Q: Do I need to use probate in my situation ? in California.
My situation: Wife of 9.5 years passed away due to cancer. We bought property during our marriage, but chose to put the title only under her name, because of credit concern at the time of purchase. We were foolish to think one of us would die so early and did NOT make an official will. I have continued to pay for the mortgage for past several years, while raising our small daughter there, but feel it's time to take care of this asset matter. Can I use community property clause to transfer the property to my name? Or must I go through the probate process? Thank you in advance for any advice.
ps. no will, no pre-nups, no joint bank account, all post death payments via my savings.
A: As I understand the facts probate court is required. However, a spousal property petition should work. I would need the specific details to know for sure. For example, was down-payment and all mortgage payments from "community property" sources, did she have a will, was there a pre-nup, etc.... Feel free to call or drop me an email with the specifics and I'll see if I can guide you. I do probate court work throughout California. -John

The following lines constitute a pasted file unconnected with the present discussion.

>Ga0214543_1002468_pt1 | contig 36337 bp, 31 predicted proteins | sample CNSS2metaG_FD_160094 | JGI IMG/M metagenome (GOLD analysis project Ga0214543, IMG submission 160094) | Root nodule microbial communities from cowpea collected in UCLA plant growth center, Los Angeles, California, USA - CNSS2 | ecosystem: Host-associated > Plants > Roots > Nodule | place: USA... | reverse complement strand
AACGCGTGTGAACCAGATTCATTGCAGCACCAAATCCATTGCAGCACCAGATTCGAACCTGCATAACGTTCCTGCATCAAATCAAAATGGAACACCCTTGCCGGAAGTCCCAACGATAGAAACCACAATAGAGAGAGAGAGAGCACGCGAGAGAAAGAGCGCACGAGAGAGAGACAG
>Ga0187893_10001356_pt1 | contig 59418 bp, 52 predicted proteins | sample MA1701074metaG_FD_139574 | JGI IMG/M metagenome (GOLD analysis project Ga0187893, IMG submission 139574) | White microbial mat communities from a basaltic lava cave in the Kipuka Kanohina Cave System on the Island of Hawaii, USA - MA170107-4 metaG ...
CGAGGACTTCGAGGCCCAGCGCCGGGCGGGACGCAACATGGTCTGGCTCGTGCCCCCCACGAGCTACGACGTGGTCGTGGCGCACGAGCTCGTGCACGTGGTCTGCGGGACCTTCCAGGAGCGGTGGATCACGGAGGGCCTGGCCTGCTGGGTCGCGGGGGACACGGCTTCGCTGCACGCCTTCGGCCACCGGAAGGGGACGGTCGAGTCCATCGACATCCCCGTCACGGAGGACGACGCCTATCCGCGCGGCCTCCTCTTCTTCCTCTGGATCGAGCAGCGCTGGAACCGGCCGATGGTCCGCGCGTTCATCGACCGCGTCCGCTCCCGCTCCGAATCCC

A: If title is only under her name but the property was bought during marriage using community property funds then you would most likely be able to file a spousal property petition to get the property transferred. It does not require the full probate procedure, but still some court interaction.
A: In California, community property is generally property acquired by either spouse during the marriage. This includes income received from work, property bought during the marriage with income from employment, and separate property that a spouse gives to the community. With community property each spouse owns a one-half interest and spouses have the right to dispose of their share of the community property in whatever way desired. Based on your facts it would appear that your home is a community asset. You should contact a competent attorney for advice and a plan of action, such as a spousal petition.
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